Definition of causality in US English:

causality

noun

  • 1The relationship between cause and effect.

    • ‘The second key point about social interaction capacity takes the form of a question about causality and connectivity.’
    • ‘Certain male commenters on feminist blogs like to imply that we just don't get the distinction between correlation and causality.’
    • ‘Note, however, that such a correlation does not indicate which is the relation of causality between the two variables.’
    • ‘The design of this study was descriptive, and a descriptive study cannot produce valid interpretations of causality.’
    • ‘I also point out the difference between causality and correlation.’
    • ‘But is the link between knowledge and economic structure really one of causality?’
    • ‘Because other primates do not understand intentionality or causality they do not engage in cultural learning of this type.’
    • ‘All human beings live out their lives in a universe of order and disorder, causality and contingency, regularity and chance.’
    • ‘The trial narrative also tries to give an appearance of causality, significance, order, and closure.’
    • ‘To deny causality is to deny divine wisdom, for causality is a necessary relation.’
    • ‘The experimental framework is grounded in varying conditions and in using different treatments to assess causality.’
    • ‘Superstition is merely the confusion of correlation and causality.’
    • ‘Differential equations describe the relationship of causality.’
    • ‘We have no evidence that treatment options must correspond with theories of causality.’
    • ‘To illustrate this point, he looks first in his essay at how the modern understanding of causality differs from that of the ancients.’
    • ‘Doesn't this seem to you to be a classic instance of correlation being confused with causality?’
    • ‘However, it should be noted that these data are correlational, thus causality cannot be assumed.’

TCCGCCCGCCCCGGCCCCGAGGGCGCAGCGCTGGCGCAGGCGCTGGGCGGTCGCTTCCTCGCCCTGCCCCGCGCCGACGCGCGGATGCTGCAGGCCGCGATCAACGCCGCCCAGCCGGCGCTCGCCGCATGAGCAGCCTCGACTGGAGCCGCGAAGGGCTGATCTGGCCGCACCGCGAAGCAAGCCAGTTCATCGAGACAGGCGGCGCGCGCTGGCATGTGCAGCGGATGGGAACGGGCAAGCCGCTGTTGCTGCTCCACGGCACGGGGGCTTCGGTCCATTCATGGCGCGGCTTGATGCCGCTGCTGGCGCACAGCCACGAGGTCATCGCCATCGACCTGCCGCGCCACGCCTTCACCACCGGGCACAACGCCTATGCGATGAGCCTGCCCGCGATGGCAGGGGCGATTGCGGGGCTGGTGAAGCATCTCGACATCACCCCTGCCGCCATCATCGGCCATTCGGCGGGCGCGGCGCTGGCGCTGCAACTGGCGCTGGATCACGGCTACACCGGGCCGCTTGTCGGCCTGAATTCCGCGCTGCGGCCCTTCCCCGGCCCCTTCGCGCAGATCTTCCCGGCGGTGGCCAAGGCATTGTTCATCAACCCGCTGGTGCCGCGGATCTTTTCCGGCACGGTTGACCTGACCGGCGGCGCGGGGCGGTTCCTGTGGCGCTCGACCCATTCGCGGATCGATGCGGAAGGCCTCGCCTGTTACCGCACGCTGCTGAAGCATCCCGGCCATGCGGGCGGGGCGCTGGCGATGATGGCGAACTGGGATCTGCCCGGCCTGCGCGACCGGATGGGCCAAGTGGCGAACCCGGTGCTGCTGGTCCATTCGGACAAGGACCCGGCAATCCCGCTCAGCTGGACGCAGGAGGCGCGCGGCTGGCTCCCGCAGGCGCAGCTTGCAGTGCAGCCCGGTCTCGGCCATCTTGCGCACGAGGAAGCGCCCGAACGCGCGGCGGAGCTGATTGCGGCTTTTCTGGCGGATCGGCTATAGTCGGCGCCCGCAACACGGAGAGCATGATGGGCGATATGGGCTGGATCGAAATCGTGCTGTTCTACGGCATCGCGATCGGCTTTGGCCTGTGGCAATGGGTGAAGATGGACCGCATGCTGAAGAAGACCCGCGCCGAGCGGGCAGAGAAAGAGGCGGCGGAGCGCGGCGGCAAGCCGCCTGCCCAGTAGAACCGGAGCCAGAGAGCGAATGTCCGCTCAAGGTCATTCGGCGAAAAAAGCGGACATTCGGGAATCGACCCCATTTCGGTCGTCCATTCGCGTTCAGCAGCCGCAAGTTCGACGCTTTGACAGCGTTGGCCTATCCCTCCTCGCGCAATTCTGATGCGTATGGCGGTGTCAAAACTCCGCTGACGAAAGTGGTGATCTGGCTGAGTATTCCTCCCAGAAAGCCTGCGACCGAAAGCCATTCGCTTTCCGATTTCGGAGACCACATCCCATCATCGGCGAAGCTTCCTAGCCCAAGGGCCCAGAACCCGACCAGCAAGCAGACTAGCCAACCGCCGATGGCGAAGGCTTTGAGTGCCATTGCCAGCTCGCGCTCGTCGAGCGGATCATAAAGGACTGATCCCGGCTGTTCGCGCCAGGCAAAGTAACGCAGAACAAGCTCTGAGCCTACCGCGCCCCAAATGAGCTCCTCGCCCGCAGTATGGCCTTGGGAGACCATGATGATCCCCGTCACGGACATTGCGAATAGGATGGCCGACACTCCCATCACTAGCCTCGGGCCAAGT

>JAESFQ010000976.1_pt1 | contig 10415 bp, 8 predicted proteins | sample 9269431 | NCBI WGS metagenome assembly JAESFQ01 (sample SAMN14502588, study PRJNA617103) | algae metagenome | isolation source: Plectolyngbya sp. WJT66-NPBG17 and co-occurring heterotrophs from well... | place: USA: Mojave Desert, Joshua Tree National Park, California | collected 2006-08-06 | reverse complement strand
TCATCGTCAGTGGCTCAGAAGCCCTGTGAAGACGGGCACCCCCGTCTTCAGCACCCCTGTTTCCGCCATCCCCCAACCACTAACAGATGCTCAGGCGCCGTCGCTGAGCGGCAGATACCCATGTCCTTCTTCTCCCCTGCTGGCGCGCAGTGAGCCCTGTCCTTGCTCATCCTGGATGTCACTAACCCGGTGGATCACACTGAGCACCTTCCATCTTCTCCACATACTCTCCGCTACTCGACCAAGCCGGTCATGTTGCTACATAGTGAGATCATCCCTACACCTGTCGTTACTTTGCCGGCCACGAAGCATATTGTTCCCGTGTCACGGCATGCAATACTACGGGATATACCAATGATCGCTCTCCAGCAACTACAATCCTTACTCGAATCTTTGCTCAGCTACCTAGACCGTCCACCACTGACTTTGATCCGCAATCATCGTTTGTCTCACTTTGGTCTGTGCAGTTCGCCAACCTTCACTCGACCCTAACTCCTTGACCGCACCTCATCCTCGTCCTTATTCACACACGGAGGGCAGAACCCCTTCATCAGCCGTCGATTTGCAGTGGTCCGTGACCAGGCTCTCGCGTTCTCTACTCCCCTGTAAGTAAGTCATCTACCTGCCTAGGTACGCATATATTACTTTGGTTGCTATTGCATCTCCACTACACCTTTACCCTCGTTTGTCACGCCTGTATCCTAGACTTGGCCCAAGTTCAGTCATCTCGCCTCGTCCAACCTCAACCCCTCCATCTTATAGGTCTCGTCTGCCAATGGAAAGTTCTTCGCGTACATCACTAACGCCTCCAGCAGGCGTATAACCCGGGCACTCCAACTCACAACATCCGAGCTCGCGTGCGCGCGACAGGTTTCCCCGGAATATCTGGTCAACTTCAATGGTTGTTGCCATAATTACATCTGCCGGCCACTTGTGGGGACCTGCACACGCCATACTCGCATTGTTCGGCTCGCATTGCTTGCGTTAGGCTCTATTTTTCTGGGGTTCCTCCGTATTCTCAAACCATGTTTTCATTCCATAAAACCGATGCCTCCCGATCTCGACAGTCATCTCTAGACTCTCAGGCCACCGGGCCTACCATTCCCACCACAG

• ‘The ongoing debate boils down to a question of correlation versus causality.’
    • ‘The removal experiment confirmed the causality in this relationship between female presence and hatching success.’
    • ‘The subject of labour relations causality is a fascinating field of study for persons interested in the complexities of modern societal phenomena.’
  • 2The principle that everything has a cause.

    • ‘It is not surprising that much of the argument of the Analytic concerns the ideas of substance and causality, as Kant wished us to understand them.’
    • ‘Eliot's use of liability both binds a social group through a common concern about producing harm and yokes causality to morality.’
    • ‘One of the most modern conceptions of causality is the so-called probabilistic one.’
    • ‘Furthermore, belief in an eternal universe breaks the principle of causality.’
    • ‘Some commentators, most notably Winkler, suppose that Berkeley retains this view of causality in the published works.’
    • ‘This being said, we can begin with Hume's actual description of causality.’
    • ‘The concept of causality is constitutive of objective empirical knowledge; the concept of purpose is not.’
    • ‘Such interconnection is traditionally asserted in the principle of causality or natural law.’
    • ‘But if limits of the right sort persist, I see no reason that explanatory theories invoking the concept of agent causality should not be adopted.’
    • ‘Constructivists, as a rule, cannot subscribe to positivist conceptions of causality.’
    • ‘How is the causality of the natural world reconcilable with what Kant calls ‘the causality of freedom’?’
    • ‘A brief footnote in one of Leslie's writings endorses what purports to be Hume's view of causality.’
    • ‘I suspect that the universe is deterministic and based upon a set of first principles that are probably not comprehensible to any sort of being that is bound to causality.’
    • ‘It underlies certain intuitions that we have about causality, morality, and personal identity.’
    • ‘Another of his interests was natural philosophy, in particular he was interested in determinism and chance, causality and indeterminacy.’
    • ‘One has to remember that causality as such is an everyday notion that has no natural application in physics.’
    • ‘Another reason for Russell's reversion to realism was his recognition that the notion of causality is problematic for phenomenalism.’
    • ‘Rather it is the social milieu of the physicists of the Weimar period with its Spenglerian hostility to science and causality that is the cause of their beliefs.’

Origin

Late 15th century: from French causalité or medieval Latin causalitas, from Latin causa ‘cause’.

Pronunciation

causality

/kɔˈzælədi//kôˈzalədē/